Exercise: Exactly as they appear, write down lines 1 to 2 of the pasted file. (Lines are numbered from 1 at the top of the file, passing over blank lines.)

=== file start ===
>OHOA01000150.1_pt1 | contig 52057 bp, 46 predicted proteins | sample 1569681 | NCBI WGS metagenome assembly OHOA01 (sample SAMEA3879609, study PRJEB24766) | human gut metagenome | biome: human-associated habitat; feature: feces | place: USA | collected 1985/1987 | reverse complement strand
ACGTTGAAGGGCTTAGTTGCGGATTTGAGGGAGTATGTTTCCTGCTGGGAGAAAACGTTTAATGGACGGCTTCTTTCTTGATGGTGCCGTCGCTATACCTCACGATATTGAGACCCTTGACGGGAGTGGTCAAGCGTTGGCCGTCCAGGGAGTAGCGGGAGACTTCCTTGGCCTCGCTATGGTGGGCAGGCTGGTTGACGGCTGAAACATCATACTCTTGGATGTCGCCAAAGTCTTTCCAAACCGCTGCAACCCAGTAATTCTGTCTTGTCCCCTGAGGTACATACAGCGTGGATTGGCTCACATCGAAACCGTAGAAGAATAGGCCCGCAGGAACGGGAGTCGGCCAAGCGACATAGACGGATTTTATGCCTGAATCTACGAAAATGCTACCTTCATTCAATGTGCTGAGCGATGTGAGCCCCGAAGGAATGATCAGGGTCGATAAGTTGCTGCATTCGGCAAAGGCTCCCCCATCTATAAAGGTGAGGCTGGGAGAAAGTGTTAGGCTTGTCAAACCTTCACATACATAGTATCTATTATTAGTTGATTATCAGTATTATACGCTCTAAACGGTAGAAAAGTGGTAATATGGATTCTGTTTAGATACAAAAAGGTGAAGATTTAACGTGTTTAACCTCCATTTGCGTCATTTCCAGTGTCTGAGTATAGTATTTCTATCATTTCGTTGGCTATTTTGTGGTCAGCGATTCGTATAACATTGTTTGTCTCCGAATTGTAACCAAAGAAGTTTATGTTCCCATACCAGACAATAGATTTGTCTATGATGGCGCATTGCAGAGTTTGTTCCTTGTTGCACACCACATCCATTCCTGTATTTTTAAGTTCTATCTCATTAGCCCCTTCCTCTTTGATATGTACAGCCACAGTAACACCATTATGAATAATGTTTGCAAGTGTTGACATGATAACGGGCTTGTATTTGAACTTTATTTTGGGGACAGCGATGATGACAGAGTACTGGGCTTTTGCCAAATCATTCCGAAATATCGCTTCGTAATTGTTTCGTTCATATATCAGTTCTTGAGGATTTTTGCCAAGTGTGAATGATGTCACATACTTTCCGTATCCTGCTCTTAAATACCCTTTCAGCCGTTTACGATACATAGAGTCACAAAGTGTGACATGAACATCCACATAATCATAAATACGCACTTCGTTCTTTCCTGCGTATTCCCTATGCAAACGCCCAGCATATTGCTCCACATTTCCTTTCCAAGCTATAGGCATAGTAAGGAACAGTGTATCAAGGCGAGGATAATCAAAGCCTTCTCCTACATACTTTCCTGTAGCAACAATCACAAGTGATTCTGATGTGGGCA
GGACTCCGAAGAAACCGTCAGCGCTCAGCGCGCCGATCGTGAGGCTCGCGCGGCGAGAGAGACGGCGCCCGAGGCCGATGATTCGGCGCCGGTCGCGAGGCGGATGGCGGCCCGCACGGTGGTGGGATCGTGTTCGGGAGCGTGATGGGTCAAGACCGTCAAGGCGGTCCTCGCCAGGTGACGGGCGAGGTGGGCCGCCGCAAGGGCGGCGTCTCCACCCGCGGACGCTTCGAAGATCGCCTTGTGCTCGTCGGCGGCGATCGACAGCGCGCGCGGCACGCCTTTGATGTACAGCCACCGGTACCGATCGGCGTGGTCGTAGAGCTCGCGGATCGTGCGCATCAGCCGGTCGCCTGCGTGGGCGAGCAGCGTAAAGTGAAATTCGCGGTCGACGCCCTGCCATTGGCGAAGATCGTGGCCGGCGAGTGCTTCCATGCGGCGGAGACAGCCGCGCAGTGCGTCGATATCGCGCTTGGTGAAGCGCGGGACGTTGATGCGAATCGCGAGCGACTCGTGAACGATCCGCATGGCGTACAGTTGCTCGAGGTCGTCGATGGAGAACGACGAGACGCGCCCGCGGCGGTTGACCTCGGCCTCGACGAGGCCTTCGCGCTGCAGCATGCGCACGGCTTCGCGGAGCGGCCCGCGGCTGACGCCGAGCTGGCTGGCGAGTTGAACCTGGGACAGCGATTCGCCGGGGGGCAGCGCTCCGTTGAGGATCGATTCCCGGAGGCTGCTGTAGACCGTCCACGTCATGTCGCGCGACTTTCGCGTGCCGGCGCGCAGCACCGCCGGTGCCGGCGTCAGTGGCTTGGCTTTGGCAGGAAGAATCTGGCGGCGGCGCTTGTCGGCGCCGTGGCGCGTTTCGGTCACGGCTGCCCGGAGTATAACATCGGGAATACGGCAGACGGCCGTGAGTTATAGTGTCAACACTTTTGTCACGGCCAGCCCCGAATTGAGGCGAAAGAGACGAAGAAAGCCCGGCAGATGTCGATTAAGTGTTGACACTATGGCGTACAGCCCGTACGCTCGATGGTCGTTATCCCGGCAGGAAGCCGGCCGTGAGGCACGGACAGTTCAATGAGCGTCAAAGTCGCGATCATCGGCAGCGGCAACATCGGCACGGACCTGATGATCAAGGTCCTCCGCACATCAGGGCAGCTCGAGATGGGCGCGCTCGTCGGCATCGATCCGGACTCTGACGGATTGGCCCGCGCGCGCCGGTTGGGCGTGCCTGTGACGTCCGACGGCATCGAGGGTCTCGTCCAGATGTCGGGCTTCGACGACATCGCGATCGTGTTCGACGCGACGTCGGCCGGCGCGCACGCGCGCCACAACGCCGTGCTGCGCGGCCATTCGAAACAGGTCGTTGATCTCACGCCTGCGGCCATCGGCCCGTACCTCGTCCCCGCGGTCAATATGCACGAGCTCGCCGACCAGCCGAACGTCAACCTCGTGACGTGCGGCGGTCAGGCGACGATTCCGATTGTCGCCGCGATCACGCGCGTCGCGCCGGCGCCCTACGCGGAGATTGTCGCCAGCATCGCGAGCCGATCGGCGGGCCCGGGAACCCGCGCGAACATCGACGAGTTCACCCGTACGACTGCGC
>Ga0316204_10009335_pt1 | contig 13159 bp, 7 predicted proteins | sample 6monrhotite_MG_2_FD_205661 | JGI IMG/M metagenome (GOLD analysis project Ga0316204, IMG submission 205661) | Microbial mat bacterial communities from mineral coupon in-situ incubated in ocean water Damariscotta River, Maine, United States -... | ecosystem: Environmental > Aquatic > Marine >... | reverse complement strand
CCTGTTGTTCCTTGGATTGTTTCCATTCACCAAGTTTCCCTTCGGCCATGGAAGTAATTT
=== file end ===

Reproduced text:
>OHOA01000150.1_pt1 | contig 52057 bp, 46 predicted proteins | sample 1569681 | NCBI WGS metagenome assembly OHOA01 (sample SAMEA3879609, study PRJEB24766) | human gut metagenome | biome: human-associated habitat; feature: feces | place: USA | collected 1985/1987 | reverse complement strand
ACGTTGAAGGGCTTAGTTGCGGATTTGAGGGAGTATGTTTCCTGCTGGGAGAAAACGTTTAATGGACGGCTTCTTTCTTGATGGTGCCGTCGCTATACCTCACGATATTGAGACCCTTGACGGGAGTGGTCAAGCGTTGGCCGTCCAGGGAGTAGCGGGAGACTTCCTTGGCCTCGCTATGGTGGGCAGGCTGGTTGACGGCTGAAACATCATACTCTTGGATGTCGCCAAAGTCTTTCCAAACCGCTGCAACCCAGTAATTCTGTCTTGTCCCCTGAGGTACATACAGCGTGGATTGGCTCACATCGAAACCGTAGAAGAATAGGCCCGCAGGAACGGGAGTCGGCCAAGCGACATAGACGGATTTTATGCCTGAATCTACGAAAATGCTACCTTCATTCAATGTGCTGAGCGATGTGAGCCCCGAAGGAATGATCAGGGTCGATAAGTTGCTGCATTCGGCAAAGGCTCCCCCATCTATAAAGGTGAGGCTGGGAGAAAGTGTTAGGCTTGTCAAACCTTCACATACATAGTATCTATTATTAGTTGATTATCAGTATTATACGCTCTAAACGGTAGAAAAGTGGTAATATGGATTCTGTTTAGATACAAAAAGGTGAAGATTTAACGTGTTTAACCTCCATTTGCGTCATTTCCAGTGTCTGAGTATAGTATTTCTATCATTTCGTTGGCTATTTTGTGGTCAGCGATTCGTATAACATTGTTTGTCTCCGAATTGTAACCAAAGAAGTTTATGTTCCCATACCAGACAATAGATTTGTCTATGATGGCGCATTGCAGAGTTTGTTCCTTGTTGCACACCACATCCATTCCTGTATTTTTAAGTTCTATCTCATTAGCCCCTTCCTCTTTGATATGTACAGCCACAGTAACACCATTATGAATAATGTTTGCAAGTGTTGACATGATAACGGGCTTGTATTTGAACTTTATTTTGGGGACAGCGATGATGACAGAGTACTGGGCTTTTGCCAAATCATTCCGAAATATCGCTTCGTAATTGTTTCGTTCATATATCAGTTCTTGAGGATTTTTGCCAAGTGTGAATGATGTCACATACTTTCCGTATCCTGCTCTTAAATACCCTTTCAGCCGTTTACGATACATAGAGTCACAAAGTGTGACATGAACATCCACATAATCATAAATACGCACTTCGTTCTTTCCTGCGTATTCCCTATGCAAACGCCCAGCATATTGCTCCACATTTCCTTTCCAAGCTATAGGCATAGTAAGGAACAGTGTATCAAGGCGAGGATAATCAAAGCCTTCTCCTACATACTTTCCTGTAGCAACAATCACAAGTGATTCTGATGTGGGCA